A recent study (RS Mehta et al. Gastroenterol 2017; 152: 1944 & summarized in editorial, 1821-23) examined the effects of a “Western” diet and a “prudent” diet on the risk of colorectal cancer (CRC). Data was derived from two large prospective cohorts involving more than 137,000 participants for up to 32 years; this equated to 3.6 million person-years of follow-up.
- Those in the highest quartile of a Western dietary pattern had a 31% increased CRC risk (RR=1.31) compared to those in the lowest quartile. In this context, a Western diet was characterized by consumption of red and processed meats, high-fat dairy products (such as whole milk), refined grains, and desserts.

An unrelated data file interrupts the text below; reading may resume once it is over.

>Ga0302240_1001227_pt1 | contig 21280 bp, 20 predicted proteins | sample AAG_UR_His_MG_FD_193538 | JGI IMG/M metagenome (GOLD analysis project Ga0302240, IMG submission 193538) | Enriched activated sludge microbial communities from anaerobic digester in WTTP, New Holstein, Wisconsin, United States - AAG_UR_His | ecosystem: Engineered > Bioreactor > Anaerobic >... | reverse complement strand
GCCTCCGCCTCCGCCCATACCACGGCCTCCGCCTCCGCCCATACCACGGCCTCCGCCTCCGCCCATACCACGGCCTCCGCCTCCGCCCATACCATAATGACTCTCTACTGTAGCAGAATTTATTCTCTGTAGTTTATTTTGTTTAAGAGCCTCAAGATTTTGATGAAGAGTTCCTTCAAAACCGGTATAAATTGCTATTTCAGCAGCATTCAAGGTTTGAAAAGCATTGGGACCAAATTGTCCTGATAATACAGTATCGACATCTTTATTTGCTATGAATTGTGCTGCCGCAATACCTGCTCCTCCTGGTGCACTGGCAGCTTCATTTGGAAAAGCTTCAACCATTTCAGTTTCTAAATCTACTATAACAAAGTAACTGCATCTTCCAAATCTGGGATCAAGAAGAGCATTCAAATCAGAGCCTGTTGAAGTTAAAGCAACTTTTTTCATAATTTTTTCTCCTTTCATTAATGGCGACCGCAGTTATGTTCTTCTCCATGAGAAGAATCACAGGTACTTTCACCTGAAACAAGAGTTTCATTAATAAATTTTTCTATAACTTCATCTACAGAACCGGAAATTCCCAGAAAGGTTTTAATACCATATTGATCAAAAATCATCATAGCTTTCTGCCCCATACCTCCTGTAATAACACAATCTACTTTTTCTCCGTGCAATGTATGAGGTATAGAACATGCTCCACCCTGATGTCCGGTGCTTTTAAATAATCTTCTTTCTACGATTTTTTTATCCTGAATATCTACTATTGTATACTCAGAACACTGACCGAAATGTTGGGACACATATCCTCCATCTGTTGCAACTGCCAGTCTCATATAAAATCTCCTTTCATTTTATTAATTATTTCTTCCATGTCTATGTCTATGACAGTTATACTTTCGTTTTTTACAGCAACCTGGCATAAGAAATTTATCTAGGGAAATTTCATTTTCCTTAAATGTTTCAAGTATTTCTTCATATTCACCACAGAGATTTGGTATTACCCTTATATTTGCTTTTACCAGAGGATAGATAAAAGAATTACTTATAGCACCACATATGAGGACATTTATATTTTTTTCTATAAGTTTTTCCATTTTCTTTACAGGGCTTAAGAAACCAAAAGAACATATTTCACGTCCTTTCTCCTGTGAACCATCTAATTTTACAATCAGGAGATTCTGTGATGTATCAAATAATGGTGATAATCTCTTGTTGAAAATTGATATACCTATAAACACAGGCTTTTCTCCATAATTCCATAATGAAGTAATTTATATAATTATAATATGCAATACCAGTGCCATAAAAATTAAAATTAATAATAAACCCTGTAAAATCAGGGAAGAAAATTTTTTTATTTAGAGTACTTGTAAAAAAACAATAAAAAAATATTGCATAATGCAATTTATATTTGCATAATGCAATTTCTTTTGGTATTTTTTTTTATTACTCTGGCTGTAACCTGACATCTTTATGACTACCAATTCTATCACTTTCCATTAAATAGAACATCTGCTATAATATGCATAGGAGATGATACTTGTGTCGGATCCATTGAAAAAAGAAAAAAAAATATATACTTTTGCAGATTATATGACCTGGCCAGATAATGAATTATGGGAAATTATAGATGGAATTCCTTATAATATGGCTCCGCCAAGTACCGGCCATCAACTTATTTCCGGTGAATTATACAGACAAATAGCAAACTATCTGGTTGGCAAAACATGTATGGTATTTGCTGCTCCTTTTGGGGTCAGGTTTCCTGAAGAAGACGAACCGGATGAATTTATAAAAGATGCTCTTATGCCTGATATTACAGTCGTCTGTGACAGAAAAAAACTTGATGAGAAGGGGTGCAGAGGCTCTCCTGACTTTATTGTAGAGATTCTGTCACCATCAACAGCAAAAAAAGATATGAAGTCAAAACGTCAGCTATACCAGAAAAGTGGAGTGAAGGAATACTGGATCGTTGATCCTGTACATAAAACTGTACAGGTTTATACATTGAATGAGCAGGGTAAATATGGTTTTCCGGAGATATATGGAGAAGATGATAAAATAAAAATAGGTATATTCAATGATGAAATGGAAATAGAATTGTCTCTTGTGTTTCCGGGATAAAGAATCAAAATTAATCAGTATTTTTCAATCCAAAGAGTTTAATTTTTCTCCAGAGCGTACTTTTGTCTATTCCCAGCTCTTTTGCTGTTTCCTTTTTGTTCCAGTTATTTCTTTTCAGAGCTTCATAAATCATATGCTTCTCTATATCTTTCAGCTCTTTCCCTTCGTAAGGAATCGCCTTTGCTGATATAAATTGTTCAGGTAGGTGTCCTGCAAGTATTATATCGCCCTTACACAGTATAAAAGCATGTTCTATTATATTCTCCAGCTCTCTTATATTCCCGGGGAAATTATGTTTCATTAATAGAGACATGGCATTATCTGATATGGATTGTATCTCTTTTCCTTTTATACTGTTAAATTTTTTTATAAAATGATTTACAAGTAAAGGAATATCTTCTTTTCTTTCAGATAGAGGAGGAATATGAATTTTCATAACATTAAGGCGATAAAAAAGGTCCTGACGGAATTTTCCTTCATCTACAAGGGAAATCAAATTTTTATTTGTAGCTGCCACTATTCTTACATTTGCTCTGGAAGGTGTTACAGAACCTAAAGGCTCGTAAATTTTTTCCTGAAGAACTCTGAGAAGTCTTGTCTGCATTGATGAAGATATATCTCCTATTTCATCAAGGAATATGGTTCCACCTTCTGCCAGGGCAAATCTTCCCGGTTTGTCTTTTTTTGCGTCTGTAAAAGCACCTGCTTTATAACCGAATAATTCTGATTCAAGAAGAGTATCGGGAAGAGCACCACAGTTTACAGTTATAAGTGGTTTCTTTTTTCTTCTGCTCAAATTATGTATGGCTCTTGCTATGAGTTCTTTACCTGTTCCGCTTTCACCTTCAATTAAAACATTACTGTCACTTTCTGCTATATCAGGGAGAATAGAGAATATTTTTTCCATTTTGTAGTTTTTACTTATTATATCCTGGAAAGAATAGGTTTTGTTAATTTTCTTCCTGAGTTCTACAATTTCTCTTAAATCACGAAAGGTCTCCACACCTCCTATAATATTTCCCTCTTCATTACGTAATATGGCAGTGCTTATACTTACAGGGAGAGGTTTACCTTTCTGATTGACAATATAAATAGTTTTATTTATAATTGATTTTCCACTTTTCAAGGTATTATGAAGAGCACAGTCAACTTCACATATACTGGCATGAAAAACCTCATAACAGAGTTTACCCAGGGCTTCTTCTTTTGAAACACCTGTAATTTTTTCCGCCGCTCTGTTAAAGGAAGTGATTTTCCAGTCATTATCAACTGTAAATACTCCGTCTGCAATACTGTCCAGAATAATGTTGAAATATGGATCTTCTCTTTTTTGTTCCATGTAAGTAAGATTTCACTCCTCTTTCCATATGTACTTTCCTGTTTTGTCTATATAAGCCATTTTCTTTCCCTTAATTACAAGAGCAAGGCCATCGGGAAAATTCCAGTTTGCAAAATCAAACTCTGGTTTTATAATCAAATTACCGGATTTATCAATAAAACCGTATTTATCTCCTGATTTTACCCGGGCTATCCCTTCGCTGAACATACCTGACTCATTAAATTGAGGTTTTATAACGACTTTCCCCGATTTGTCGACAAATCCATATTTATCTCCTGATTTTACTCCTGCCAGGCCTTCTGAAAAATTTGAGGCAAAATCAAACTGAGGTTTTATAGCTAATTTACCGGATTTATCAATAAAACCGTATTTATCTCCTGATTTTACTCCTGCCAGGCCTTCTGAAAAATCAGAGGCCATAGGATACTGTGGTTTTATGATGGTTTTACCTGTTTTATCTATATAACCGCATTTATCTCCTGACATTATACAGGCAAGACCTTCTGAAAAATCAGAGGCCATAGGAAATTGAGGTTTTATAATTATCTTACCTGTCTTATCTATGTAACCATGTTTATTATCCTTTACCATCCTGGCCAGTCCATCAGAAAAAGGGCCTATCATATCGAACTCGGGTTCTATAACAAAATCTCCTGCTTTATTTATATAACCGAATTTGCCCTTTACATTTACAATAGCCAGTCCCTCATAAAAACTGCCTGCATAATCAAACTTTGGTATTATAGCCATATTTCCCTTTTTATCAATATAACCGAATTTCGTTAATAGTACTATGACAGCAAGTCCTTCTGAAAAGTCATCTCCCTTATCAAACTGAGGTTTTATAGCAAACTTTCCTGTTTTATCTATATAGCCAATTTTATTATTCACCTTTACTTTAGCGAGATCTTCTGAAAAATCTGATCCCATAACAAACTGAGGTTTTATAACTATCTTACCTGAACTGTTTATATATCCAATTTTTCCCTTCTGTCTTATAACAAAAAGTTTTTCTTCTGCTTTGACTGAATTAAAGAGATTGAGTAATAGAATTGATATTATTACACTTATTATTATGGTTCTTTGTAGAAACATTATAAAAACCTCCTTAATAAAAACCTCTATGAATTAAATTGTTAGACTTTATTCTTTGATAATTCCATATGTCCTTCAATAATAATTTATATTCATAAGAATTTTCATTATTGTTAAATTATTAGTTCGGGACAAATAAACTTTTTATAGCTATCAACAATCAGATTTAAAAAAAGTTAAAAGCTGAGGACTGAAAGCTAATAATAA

- The prudent diet cohort, had a 14% reduced risk for those in the highest quartile compared to the lowest quartile. The ‘prudent’ diet included high intakes of vegetables, fruits, whole grains, and fish.
Based on this study and others, the editorial notes the following:
- Limit red and processed meat consumption to 0.5 servings or 42 g/day of lean red meat
- A more ‘prudent’ diet has health benefits beyond reduction of CRC, including lower cardiovascular disease mortality
Related blog post: Colon Cancer at Younger Ages
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